School SLP here going into my 10th year. I really enjoy my job and rarely have a boring day. The workload and quality of life of a school SLP can vary immensely based on the school district you work in. My school district is fairly high stress in that it is in a high socioeconomic area with demanding parents. I love the school environment and working with teachers but often feel like I can't do enough for some of my kids who could use more of my time. I would not consider it a "high stress field" as you can really make of it what you want to. The hours are great and it's up to you whether you want to take work home with you. Having summers off is great and at least in my district it is easy to work part time if that's what you want.

As far as your question about prerequisites, I attended a program that allowed a few students every year to enter without the required prereqs and to take an extra year to complete the program. Most programs are now so competitive to get into that I believe most require the prereqs to be done before accepting you now though.
posted by scrubbles at 11:05 PM on August 15


As far as your degree goes, I think the requirements would vary based on where you apply. Where I went to graduate school, they would let qualified applicants in no matter what undergrad degree they had, and they simply made the undergrad courses part of the graduate course of study (that means they'd do a 3.5 year Masters instead of a 2 year, but that was fine). However, one of my colleagues went to another school and she had to take undergrad classes before she was admitted to the graduate program. I think every place does it differently.

As far as my job goes, I've worked for 10 years as a school speech pathologist in high-needs urban areas. I'd definitely say it's stressful, but I love it. I work mostly at the high school level and in any given day I'm meeting with groups of kids who range from kids with autism or cognitive disabilities who are in self-contained special education classes all day to kids who might stutter or have a voice problem, and are headed to college. I love the range and variety. In addition to doing speech therapy I attend meetings (lots!), write reports, create materials for therapy (little money to buy them), and consult with parents and teachers. It's definitely a jam-packed day. I think the work-life balance is good if you can mentally leave work at work...I do work the same hours as a teacher (which is longer than you would think), but I don't take home anything to grade and rarely do work on weekends.

Feel free to Memail me if you have any other questions.
posted by christinetheslp at 5:19 AM on August 16


Thanks so much, everyone, for all of your answers - I've really had to hold myself back from marking them ALL as Best Answers. I'm continuing my research (and will be meeting with Stacey's contact in a few weeks!), but your input has me feeling even more certain than ever that this is at least a path worth exploring. Right now I'm scrambling to sign up for a class or two this fall to at least get a few prereqs out of the way - I figure that even if this doesn't turn out to be the path for me after all, having a little more knowledge under my belt is never a bad thing.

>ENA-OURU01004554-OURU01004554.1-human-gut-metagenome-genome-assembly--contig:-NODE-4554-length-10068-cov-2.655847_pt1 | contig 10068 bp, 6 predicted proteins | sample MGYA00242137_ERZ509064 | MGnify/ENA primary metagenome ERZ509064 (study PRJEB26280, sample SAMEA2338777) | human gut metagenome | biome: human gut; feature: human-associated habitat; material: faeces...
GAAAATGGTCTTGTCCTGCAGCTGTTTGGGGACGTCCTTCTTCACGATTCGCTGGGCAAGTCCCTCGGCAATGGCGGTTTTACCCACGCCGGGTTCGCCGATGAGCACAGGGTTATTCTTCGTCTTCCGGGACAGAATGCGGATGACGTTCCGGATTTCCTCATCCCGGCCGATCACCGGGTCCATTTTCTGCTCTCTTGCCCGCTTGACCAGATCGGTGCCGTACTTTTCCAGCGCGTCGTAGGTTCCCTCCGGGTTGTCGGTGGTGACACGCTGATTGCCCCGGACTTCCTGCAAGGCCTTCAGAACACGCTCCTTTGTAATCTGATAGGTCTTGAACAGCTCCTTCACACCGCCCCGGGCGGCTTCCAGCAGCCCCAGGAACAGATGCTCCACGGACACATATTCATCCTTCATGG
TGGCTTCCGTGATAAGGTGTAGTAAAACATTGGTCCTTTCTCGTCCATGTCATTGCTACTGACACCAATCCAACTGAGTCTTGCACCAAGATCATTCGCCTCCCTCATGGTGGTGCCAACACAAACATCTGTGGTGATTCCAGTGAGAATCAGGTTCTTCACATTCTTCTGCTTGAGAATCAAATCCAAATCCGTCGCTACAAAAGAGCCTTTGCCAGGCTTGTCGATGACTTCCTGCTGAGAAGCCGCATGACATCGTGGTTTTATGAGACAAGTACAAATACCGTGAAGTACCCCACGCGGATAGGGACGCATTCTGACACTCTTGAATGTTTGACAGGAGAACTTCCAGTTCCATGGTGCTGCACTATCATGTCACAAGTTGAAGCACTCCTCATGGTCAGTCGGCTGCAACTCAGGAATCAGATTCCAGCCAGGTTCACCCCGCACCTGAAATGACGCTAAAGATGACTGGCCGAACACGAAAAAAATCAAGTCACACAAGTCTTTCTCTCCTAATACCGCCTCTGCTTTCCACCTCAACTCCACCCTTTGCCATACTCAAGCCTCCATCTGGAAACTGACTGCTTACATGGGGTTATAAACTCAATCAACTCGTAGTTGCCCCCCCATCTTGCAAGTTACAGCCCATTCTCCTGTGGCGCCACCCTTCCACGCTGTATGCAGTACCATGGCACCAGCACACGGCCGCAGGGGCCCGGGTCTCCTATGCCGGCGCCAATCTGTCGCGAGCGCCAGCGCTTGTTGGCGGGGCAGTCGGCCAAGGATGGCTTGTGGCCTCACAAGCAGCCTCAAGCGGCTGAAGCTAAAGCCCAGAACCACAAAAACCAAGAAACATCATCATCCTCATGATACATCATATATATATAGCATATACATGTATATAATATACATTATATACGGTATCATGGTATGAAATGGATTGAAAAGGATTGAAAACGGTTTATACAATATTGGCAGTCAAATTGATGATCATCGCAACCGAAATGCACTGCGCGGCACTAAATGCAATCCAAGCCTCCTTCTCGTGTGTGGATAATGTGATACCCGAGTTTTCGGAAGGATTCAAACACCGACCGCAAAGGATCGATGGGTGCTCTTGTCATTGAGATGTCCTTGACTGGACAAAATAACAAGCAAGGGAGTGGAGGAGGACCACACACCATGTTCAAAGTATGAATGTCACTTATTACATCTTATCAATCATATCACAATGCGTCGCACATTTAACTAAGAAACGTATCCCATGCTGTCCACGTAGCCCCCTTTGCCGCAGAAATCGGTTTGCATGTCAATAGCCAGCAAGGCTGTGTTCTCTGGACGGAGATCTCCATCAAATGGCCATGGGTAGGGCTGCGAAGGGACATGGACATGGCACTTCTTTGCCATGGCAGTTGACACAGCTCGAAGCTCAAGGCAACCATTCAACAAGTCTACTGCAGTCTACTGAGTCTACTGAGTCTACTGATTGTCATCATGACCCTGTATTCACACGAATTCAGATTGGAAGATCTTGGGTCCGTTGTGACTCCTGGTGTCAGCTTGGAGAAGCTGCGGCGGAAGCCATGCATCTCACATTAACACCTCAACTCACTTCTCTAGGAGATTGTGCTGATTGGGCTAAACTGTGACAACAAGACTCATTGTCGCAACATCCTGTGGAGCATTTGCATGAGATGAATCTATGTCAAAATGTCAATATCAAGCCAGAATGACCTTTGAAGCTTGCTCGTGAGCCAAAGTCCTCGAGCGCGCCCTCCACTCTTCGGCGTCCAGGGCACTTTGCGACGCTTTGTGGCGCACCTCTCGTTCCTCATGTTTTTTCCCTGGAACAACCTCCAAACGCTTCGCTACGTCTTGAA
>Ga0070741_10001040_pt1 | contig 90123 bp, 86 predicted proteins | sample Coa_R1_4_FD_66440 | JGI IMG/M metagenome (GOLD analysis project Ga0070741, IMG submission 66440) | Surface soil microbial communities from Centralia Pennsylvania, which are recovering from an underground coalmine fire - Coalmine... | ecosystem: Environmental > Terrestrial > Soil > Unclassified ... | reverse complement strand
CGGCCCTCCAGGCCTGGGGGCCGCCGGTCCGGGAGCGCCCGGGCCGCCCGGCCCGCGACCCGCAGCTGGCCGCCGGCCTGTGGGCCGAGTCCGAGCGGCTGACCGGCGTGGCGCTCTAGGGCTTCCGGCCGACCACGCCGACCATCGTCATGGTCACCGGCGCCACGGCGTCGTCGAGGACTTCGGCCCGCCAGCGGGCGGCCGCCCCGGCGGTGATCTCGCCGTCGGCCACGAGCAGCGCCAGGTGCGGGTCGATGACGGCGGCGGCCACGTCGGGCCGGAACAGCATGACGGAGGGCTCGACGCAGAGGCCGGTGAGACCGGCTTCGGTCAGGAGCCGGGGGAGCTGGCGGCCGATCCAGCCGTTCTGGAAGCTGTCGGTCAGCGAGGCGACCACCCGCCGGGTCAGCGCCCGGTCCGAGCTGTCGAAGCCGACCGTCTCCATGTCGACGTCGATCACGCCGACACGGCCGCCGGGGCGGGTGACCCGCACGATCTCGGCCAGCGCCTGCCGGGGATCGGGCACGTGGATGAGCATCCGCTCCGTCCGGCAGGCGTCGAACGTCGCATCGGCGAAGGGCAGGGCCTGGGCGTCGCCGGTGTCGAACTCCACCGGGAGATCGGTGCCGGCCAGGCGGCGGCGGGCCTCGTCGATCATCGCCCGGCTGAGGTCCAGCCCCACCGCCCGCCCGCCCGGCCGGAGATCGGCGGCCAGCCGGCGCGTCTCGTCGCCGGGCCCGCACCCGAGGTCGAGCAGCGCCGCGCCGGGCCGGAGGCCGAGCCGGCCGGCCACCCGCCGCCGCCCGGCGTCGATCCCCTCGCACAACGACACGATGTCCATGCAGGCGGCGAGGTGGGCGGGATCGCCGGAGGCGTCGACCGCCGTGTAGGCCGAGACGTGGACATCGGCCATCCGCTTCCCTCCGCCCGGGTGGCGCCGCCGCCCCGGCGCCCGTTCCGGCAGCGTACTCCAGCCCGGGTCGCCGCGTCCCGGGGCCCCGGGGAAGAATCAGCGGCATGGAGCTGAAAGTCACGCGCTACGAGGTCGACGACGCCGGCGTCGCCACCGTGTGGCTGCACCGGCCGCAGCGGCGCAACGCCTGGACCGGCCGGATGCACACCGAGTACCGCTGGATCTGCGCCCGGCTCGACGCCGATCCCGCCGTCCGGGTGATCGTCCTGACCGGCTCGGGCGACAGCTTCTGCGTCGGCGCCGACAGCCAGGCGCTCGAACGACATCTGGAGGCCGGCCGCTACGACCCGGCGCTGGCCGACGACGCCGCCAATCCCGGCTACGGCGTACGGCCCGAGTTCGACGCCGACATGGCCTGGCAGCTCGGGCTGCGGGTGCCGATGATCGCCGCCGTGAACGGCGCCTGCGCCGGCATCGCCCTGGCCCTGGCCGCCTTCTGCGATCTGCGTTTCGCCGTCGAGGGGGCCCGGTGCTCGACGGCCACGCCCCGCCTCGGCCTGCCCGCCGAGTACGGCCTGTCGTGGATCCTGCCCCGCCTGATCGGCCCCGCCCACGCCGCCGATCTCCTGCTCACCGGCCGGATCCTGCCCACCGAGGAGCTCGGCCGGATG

I'm not sure if a follow-up question is okay at this point or not, but in the hopes that it is (and that someone's still reading!): one thing that concerns me so far is reading that most(?) MA/MS programs don't accept part-time students, and few offer any sort of financial assistance. I'm hoping not to go into ridiculous debt for my degree - how do people (or how did you) pay for their program? I had been hoping to work part-time, either at my current (work-from-home) job or something else - is this feasible, feasible for the first year but maybe not the second, etc.? I know that while I was getting my linguistics degree I also worked (first as a TA, then as an adjunct) teaching undergrad classes, but I'm not sure how the work-load differs between full-time linguistics grad student and full-time SLP grad student ...

I would hate to have to give up on this potential career because of funding issues, but I know I need to be realistic here. Hoping there's something I'm not considering, or that working part-time is at least a potentially non-horrible option. Thanks again!
posted by DingoMutt at 8:29 AM on August 19


I cannot recall if anyone I know in my grad program received any funding or not, though I think as the years go buy it likely is less and less common. I believe most of my colleagues took out loans. I took out loans (that I'm still paying back) but I also was able to work 10-20 hours per week at a part time job on campus. It was a fairly easy job though, and at times I was able to fit in some course-related reading during my down-time. That being said, I believe most of my colleagues worked at least 10 hours per week in addition to full-time classes - and it was a fairly intensive grad program.

In the second year it wasn't quite as easy to fit work hours in simply because I had a lot of off-site practicums, but it's still doable.

Good luck! Even though I don't work in the schools or with kids, I really enjoy being an SLP. Every day is interesting, it's never boring, and I can see myself working for a very long time (and have the option to change my setting if I ever get bored with hospitals).
posted by canda at 1:02 PM on August 19 [1 favorite]